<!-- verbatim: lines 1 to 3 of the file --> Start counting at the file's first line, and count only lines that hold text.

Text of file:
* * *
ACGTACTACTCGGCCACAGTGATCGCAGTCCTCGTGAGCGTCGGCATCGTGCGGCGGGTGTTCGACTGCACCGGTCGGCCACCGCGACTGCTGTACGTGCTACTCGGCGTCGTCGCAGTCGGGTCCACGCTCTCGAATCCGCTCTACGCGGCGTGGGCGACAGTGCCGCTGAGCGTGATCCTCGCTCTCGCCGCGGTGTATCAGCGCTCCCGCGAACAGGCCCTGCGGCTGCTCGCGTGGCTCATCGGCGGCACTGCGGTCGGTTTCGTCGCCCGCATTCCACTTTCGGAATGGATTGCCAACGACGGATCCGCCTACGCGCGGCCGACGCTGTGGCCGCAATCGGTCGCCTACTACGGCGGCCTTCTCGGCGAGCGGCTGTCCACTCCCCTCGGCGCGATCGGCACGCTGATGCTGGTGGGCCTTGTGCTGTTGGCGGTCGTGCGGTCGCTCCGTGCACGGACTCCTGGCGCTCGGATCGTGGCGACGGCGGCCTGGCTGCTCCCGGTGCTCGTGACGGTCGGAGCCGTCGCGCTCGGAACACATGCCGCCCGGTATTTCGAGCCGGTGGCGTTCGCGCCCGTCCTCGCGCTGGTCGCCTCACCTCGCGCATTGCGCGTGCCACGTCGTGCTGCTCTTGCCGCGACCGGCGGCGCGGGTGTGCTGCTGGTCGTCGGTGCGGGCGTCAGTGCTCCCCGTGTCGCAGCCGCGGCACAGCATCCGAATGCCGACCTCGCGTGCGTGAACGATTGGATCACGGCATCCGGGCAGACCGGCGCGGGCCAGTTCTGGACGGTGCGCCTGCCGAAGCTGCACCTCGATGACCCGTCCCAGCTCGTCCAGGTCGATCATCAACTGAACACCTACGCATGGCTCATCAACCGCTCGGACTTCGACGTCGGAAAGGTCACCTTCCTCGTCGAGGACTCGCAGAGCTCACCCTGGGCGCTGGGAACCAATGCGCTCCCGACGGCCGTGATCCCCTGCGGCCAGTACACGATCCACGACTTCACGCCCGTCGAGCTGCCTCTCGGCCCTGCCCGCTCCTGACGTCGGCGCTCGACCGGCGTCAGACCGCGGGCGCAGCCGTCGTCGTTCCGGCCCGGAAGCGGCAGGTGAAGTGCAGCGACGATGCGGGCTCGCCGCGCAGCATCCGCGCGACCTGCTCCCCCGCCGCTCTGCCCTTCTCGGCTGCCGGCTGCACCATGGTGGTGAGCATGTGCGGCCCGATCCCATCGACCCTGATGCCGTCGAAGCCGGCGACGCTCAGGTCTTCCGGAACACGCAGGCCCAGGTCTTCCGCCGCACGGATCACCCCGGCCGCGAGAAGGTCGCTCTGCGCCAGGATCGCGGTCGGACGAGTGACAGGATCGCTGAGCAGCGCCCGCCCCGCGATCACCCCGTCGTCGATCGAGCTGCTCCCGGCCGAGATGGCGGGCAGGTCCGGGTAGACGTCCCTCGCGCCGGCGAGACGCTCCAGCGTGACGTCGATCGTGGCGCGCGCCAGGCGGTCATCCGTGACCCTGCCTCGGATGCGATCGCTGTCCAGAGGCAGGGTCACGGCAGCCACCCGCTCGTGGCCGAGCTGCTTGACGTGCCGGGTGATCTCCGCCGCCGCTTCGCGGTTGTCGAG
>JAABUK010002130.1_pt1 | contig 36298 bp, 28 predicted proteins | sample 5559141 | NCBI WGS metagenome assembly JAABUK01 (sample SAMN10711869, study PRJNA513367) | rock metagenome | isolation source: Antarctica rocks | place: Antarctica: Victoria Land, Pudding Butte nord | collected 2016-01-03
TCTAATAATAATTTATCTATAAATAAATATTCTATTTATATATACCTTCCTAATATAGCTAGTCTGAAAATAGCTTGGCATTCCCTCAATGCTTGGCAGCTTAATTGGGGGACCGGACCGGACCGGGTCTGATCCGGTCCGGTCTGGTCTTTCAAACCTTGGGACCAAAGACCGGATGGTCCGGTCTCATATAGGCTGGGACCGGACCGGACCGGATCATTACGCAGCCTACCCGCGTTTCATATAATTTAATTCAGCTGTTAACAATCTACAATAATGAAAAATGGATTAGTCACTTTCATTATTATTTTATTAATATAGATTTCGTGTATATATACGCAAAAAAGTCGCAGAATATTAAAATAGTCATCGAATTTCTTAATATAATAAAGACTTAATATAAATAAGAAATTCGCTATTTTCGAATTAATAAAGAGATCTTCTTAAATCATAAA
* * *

ACGTACTACTCGGCCACAGTGATCGCAGTCCTCGTGAGCGTCGGCATCGTGCGGCGGGTGTTCGACTGCACCGGTCGGCCACCGCGACTGCTGTACGTGCTACTCGGCGTCGTCGCAGTCGGGTCCACGCTCTCGAATCCGCTCTACGCGGCGTGGGCGACAGTGCCGCTGAGCGTGATCCTCGCTCTCGCCGCGGTGTATCAGCGCTCCCGCGAACAGGCCCTGCGGCTGCTCGCGTGGCTCATCGGCGGCACTGCGGTCGGTTTCGTCGCCCGCATTCCACTTTCGGAATGGATTGCCAACGACGGATCCGCCTACGCGCGGCCGACGCTGTGGCCGCAATCGGTCGCCTACTACGGCGGCCTTCTCGGCGAGCGGCTGTCCACTCCCCTCGGCGCGATCGGCACGCTGATGCTGGTGGGCCTTGTGCTGTTGGCGGTCGTGCGGTCGCTCCGTGCACGGACTCCTGGCGCTCGGATCGTGGCGACGGCGGCCTGGCTGCTCCCGGTGCTCGTGACGGTCGGAGCCGTCGCGCTCGGAACACATGCCGCCCGGTATTTCGAGCCGGTGGCGTTCGCGCCCGTCCTCGCGCTGGTCGCCTCACCTCGCGCATTGCGCGTGCCACGTCGTGCTGCTCTTGCCGCGACCGGCGGCGCGGGTGTGCTGCTGGTCGTCGGTGCGGGCGTCAGTGCTCCCCGTGTCGCAGCCGCGGCACAGCATCCGAATGCCGACCTCGCGTGCGTGAACGATTGGATCACGGCATCCGGGCAGACCGGCGCGGGCCAGTTCTGGACGGTGCGCCTGCCGAAGCTGCACCTCGATGACCCGTCCCAGCTCGTCCAGGTCGATCATCAACTGAACACCTACGCATGGCTCATCAACCGCTCGGACTTCGACGTCGGAAAGGTCACCTTCCTCGTCGAGGACTCGCAGAGCTCACCCTGGGCGCTGGGAACCAATGCGCTCCCGACGGCCGTGATCCCCTGCGGCCAGTACACGATCCACGACTTCACGCCCGTCGAGCTGCCTCTCGGCCCTGCCCGCTCCTGACGTCGGCGCTCGACCGGCGTCAGACCGCGGGCGCAGCCGTCGTCGTTCCGGCCCGGAAGCGGCAGGTGAAGTGCAGCGACGATGCGGGCTCGCCGCGCAGCATCCGCGCGACCTGCTCCCCCGCCGCTCTGCCCTTCTCGGCTGCCGGCTGCACCATGGTGGTGAGCATGTGCGGCCCGATCCCATCGACCCTGATGCCGTCGAAGCCGGCGACGCTCAGGTCTTCCGGAACACGCAGGCCCAGGTCTTCCGCCGCACGGATCACCCCGGCCGCGAGAAGGTCGCTCTGCGCCAGGATCGCGGTCGGACGAGTGACAGGATCGCTGAGCAGCGCCCGCCCCGCGATCACCCCGTCGTCGATCGAGCTGCTCCCGGCCGAGATGGCGGGCAGGTCCGGGTAGACGTCCCTCGCGCCGGCGAGACGCTCCAGCGTGACGTCGATCGTGGCGCGCGCCAGGCGGTCATCCGTGACCCTGCCTCGGATGCGATCGCTGTCCAGAGGCAGGGTCACGGCAGCCACCCGCTCGTGGCCGAGCTGCTTGACGTGCCGGGTGATCTCCGCCGCCGCTTCGCGGTTGTCGAG
>JAABUK010002130.1_pt1 | contig 36298 bp, 28 predicted proteins | sample 5559141 | NCBI WGS metagenome assembly JAABUK01 (sample SAMN10711869, study PRJNA513367) | rock metagenome | isolation source: Antarctica rocks | place: Antarctica: Victoria Land, Pudding Butte nord | collected 2016-01-03
TCTAATAATAATTTATCTATAAATAAATATTCTATTTATATATACCTTCCTAATATAGCTAGTCTGAAAATAGCTTGGCATTCCCTCAATGCTTGGCAGCTTAATTGGGGGACCGGACCGGACCGGGTCTGATCCGGTCCGGTCTGGTCTTTCAAACCTTGGGACCAAAGACCGGATGGTCCGGTCTCATATAGGCTGGGACCGGACCGGACCGGATCATTACGCAGCCTACCCGCGTTTCATATAATTTAATTCAGCTGTTAACAATCTACAATAATGAAAAATGGATTAGTCACTTTCATTATTATTTTATTAATATAGATTTCGTGTATATATACGCAAAAAAGTCGCAGAATATTAAAATAGTCATCGAATTTCTTAATATAATAAAGACTTAATATAAATAAGAAATTCGCTATTTTCGAATTAATAAAGAGATCTTCTTAAATCATAAA